Eliassen recognizes intense collaboration as a hallmark of innovation, referencing Peter Rice as an extraordinary collaborator. The details of the cable wall on architect Rafael Viñoly's Kimmel Center for the Performing Arts in Philadelphia were developed in an intensive half-day collaborative session involving Viñoly, his facade wizard Charles Blomberg, Eliassen, and structural engineer and facade designer Tim Macfarlane.

    Dozens of projects later, with many landmarks among them, Eliassen still finds his music in the details. "The irony is that the lighter and more transparent you make a structure, the more prominent the details become," he observes.

    When considering pushing the boundaries, as often happens with SGF projects, there can be enormous value in having an experienced innovator on the team.   >>>

    Discuss this article in the Architecture Forum...

    Mic Patterson is director of strategic development for Enclos, one of the largest specialty contractors in the United States, with a focus on the design, engineering, fabrication, assembly, and erection of custom-facade systems. Patterson is part of Enclos's Advanced Technology Studio, a design think tank committed to research and development of advanced facade technology. He was a founding principal of Advanced Structures Incorporated (ASI), a design, engineering, product development, and design-build firm that pioneered structural glass facade development in the U.S. marketplace. Patterson has lectured widely and taught several courses at the university level, most recently an advanced facade course at the University of Southern California entitled "Skin and Bones."

    This article is excerpted from Structural Glass Facades and Enclosures by Mic Patterson, copyright © 2011, with permission of the publisher, John Wiley & Sons.



    ArchWeek Image

    The minimalist new glazed facade at the Strasbourg Railway Station defers to — and is structurally isolated from — the ornately embellished neoclassical facade of the existing station building. AREP designed the station addition, with RFR Ingénieurs as structural and facade engineer and Seele as facade contractor and glass fabricator.
    Photo: © M. Denancé/ RFR Extra Large Image

    ArchWeek Image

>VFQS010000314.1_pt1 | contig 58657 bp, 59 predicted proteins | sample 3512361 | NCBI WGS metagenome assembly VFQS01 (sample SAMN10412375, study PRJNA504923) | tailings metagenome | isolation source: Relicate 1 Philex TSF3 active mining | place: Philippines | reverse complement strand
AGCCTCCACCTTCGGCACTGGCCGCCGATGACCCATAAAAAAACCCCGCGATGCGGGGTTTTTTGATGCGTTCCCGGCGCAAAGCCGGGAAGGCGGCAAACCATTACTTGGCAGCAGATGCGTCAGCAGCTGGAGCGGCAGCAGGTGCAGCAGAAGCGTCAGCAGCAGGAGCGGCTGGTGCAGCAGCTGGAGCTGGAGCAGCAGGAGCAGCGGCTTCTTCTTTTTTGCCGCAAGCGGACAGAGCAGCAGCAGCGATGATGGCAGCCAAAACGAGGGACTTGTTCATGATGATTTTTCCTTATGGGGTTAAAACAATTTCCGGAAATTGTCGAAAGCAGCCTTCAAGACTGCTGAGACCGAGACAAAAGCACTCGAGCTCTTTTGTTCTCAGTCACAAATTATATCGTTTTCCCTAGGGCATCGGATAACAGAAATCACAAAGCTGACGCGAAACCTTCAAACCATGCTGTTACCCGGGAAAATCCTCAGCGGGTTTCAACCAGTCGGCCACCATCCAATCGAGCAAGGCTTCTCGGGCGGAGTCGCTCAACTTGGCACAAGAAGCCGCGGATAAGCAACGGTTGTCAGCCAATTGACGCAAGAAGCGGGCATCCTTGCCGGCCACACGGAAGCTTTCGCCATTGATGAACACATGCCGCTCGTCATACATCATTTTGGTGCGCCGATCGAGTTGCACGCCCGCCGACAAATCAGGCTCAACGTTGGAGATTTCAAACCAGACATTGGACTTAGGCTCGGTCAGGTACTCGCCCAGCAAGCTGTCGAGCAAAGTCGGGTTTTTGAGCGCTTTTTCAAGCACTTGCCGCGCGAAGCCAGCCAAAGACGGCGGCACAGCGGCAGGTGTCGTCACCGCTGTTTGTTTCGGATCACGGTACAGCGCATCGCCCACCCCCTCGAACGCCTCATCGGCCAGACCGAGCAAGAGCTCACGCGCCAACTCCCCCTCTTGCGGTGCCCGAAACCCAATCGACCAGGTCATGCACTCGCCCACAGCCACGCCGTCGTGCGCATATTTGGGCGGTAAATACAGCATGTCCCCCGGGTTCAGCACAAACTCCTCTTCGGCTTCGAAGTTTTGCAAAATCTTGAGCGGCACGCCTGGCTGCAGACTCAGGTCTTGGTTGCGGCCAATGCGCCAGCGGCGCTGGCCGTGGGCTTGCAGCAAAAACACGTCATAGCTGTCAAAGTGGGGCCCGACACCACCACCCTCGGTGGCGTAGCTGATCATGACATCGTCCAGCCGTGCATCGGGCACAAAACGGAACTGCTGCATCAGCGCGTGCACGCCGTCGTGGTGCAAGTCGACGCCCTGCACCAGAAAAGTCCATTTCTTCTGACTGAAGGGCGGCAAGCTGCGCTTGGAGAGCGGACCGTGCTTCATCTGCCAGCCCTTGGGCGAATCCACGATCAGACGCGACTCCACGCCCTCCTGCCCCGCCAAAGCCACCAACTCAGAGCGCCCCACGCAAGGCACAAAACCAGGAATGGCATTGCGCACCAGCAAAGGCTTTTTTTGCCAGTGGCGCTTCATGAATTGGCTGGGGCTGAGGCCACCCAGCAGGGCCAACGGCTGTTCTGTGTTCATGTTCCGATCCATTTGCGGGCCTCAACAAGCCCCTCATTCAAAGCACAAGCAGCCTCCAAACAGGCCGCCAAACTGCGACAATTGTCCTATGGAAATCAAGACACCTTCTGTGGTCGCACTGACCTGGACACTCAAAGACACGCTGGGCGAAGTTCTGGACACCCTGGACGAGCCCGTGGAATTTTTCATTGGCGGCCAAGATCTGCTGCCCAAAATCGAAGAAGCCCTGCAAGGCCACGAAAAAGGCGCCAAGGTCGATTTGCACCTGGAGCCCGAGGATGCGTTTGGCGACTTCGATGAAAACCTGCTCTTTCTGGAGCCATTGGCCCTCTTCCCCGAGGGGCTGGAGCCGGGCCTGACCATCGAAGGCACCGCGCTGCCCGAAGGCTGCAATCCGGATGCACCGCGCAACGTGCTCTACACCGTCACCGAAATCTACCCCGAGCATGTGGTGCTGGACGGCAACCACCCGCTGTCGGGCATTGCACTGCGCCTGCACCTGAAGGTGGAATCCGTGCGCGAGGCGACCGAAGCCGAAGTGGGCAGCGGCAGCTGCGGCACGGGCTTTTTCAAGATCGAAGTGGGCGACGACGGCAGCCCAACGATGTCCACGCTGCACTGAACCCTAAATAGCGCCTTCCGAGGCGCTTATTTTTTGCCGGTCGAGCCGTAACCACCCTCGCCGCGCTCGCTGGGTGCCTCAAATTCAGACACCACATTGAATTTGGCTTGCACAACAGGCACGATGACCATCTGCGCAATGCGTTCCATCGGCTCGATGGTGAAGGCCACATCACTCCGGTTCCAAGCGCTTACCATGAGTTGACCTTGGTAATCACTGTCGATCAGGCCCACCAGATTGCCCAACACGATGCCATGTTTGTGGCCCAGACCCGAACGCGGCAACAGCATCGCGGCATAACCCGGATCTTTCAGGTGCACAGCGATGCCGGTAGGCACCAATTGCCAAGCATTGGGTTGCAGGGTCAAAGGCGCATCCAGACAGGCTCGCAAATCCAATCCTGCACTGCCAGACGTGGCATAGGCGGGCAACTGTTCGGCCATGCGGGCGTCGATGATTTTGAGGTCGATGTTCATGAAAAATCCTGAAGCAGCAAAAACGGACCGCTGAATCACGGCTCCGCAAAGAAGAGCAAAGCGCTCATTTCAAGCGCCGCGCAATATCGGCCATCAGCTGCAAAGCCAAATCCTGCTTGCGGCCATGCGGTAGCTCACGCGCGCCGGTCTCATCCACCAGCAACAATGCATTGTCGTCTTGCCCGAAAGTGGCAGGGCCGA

This drawing shows the layered elements in a typical structural bay of the Strasbourg Railway Station addition.
    Image: © Mic Patterson Extra Large Image

    ArchWeek Image

    A variety of solutions have been developed for supporting panes of glass in structural glass facades without relying on coplanar framing members installed at the joints between panes. The solution pictured here is a point-fixed bolted glass system using a spider fitting and perforated glass. A specially designed bolt-and-gasket assembly affixes the glass to one arm of the fitting. A thick gasket also separates the panes of glass.
    Photo: © Mic Patterson Extra Large Image

    ArchWeek Image

    This point-fixed glass-support system requires no perforation of the glass panes, relying instead on a clamp whose blade penetrates through the silicone joint between panes.
    Photo: © Mic Patterson Extra Large Image

    ArchWeek Image

    A pioneering application of SGF technology: the Willis Faber & Dumas Building (1975) in Ipswich, England, designed by Foster Associates, is one of the very early examples of a frameless suspended facade incorporating glass fins as a stiffening element against lateral loads.
    Photo: © John Donat/ RIBA Library Photographs Collection Extra Large Image

    ArchWeek Image

    A structural glass facade encloses the new outer lobby of Alice Tully Hall in Pietro Belluschi's Julliard School building (1969). W&W Glass designed and engineered the facade system, with glass and fittings from Pilkington and a cable system by TriPyramid.
    Photo: © Andy Ryan/ Courtesy W&W Glass, LLC Extra Large Image

    ArchWeek Image

    The lobby walls of the redesigned Alice Tully Hall employ a flat, one-way cable support system. Glass panes are attached using a combination of primary clamp fittings at panel corners (shown here) and secondary bolt fittings at intermediate support points on long panel edges.
    Photo: © W&W Glass, LLC Extra Large Image

    ArchWeek Image

    Structural Glass Facades and Enclosures by Mic Patterson.
    Image: John Wiley & Sons


    Click on thumbnail images
    to view full-size pictures.

    < Prev Page Next Page > Send this to a friend       Subscribe       Contribute       Media Kit       Privacy       Comments
    ARCHWEEK  |  GREAT BUILDINGS  |  ARCHIPLANET  |  DISCUSSION  |  BOOKS  |  BLOGS  |  SEARCH © 2011 Artifice, Inc. - All Rights Reserved